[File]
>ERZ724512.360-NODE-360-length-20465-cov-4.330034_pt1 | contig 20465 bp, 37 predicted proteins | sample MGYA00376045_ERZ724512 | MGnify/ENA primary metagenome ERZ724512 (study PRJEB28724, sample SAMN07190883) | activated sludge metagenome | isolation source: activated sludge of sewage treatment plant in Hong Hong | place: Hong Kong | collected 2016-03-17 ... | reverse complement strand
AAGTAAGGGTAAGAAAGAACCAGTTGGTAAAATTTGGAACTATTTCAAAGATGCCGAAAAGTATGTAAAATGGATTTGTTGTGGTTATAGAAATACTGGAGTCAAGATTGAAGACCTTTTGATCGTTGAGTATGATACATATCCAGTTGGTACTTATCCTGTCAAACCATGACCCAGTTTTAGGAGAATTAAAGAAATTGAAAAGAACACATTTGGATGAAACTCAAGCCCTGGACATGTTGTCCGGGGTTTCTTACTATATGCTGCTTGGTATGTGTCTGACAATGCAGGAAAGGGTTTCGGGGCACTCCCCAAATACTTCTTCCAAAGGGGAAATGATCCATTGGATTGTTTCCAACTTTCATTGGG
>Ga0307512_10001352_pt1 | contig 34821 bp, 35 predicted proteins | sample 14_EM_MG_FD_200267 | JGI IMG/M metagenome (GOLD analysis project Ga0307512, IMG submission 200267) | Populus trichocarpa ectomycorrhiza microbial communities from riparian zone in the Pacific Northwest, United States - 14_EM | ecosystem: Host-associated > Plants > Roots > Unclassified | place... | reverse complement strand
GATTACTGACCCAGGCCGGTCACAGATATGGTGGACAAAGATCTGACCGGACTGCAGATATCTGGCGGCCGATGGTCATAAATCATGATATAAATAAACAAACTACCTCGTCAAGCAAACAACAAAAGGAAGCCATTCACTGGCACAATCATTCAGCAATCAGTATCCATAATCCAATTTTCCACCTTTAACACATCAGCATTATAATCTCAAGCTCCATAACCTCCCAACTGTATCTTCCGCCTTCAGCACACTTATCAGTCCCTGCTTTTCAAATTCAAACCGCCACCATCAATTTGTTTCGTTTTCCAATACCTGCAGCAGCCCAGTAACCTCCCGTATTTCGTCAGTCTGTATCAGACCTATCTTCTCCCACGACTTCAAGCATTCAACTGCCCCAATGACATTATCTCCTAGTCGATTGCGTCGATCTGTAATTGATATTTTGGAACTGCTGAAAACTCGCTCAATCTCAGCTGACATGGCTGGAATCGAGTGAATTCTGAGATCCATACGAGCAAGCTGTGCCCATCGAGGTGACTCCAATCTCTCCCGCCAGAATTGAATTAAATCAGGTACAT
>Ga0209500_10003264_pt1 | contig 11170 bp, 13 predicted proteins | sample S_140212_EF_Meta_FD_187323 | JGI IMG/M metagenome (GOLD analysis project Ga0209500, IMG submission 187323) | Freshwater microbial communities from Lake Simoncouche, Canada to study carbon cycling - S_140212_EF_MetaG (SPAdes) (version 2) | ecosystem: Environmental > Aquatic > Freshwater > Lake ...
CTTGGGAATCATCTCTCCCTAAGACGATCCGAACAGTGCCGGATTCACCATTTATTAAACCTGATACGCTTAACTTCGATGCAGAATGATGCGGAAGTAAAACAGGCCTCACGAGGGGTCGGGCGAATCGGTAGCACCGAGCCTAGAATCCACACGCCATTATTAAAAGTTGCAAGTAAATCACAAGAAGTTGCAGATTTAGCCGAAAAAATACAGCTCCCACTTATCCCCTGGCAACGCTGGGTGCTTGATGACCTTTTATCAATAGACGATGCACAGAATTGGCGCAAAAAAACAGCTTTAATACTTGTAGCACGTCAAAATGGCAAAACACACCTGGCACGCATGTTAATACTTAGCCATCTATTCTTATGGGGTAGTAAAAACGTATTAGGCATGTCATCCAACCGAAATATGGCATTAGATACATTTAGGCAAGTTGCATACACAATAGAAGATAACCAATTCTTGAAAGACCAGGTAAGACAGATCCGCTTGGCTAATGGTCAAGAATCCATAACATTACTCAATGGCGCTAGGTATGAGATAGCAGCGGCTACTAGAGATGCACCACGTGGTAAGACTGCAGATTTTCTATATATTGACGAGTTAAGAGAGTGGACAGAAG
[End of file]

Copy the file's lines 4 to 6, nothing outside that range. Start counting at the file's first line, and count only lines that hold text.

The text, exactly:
GATTACTGACCCAGGCCGGTCACAGATATGGTGGACAAAGATCTGACCGGACTGCAGATATCTGGCGGCCGATGGTCATAAATCATGATATAAATAAACAAACTACCTCGTCAAGCAAACAACAAAAGGAAGCCATTCACTGGCACAATCATTCAGCAATCAGTATCCATAATCCAATTTTCCACCTTTAACACATCAGCATTATAATCTCAAGCTCCATAACCTCCCAACTGTATCTTCCGCCTTCAGCACACTTATCAGTCCCTGCTTTTCAAATTCAAACCGCCACCATCAATTTGTTTCGTTTTCCAATACCTGCAGCAGCCCAGTAACCTCCCGTATTTCGTCAGTCTGTATCAGACCTATCTTCTCCCACGACTTCAAGCATTCAACTGCCCCAATGACATTATCTCCTAGTCGATTGCGTCGATCTGTAATTGATATTTTGGAACTGCTGAAAACTCGCTCAATCTCAGCTGACATGGCTGGAATCGAGTGAATTCTGAGATCCATACGAGCAAGCTGTGCCCATCGAGGTGACTCCAATCTCTCCCGCCAGAATTGAATTAAATCAGGTACAT
>Ga0209500_10003264_pt1 | contig 11170 bp, 13 predicted proteins | sample S_140212_EF_Meta_FD_187323 | JGI IMG/M metagenome (GOLD analysis project Ga0209500, IMG submission 187323) | Freshwater microbial communities from Lake Simoncouche, Canada to study carbon cycling - S_140212_EF_MetaG (SPAdes) (version 2) | ecosystem: Environmental > Aquatic > Freshwater > Lake ...
CTTGGGAATCATCTCTCCCTAAGACGATCCGAACAGTGCCGGATTCACCATTTATTAAACCTGATACGCTTAACTTCGATGCAGAATGATGCGGAAGTAAAACAGGCCTCACGAGGGGTCGGGCGAATCGGTAGCACCGAGCCTAGAATCCACACGCCATTATTAAAAGTTGCAAGTAAATCACAAGAAGTTGCAGATTTAGCCGAAAAAATACAGCTCCCACTTATCCCCTGGCAACGCTGGGTGCTTGATGACCTTTTATCAATAGACGATGCACAGAATTGGCGCAAAAAAACAGCTTTAATACTTGTAGCACGTCAAAATGGCAAAACACACCTGGCACGCATGTTAATACTTAGCCATCTATTCTTATGGGGTAGTAAAAACGTATTAGGCATGTCATCCAACCGAAATATGGCATTAGATACATTTAGGCAAGTTGCATACACAATAGAAGATAACCAATTCTTGAAAGACCAGGTAAGACAGATCCGCTTGGCTAATGGTCAAGAATCCATAACATTACTCAATGGCGCTAGGTATGAGATAGCAGCGGCTACTAGAGATGCACCACGTGGTAAGACTGCAGATTTTCTATATATTGACGAGTTAAGAGAGTGGACAGAAG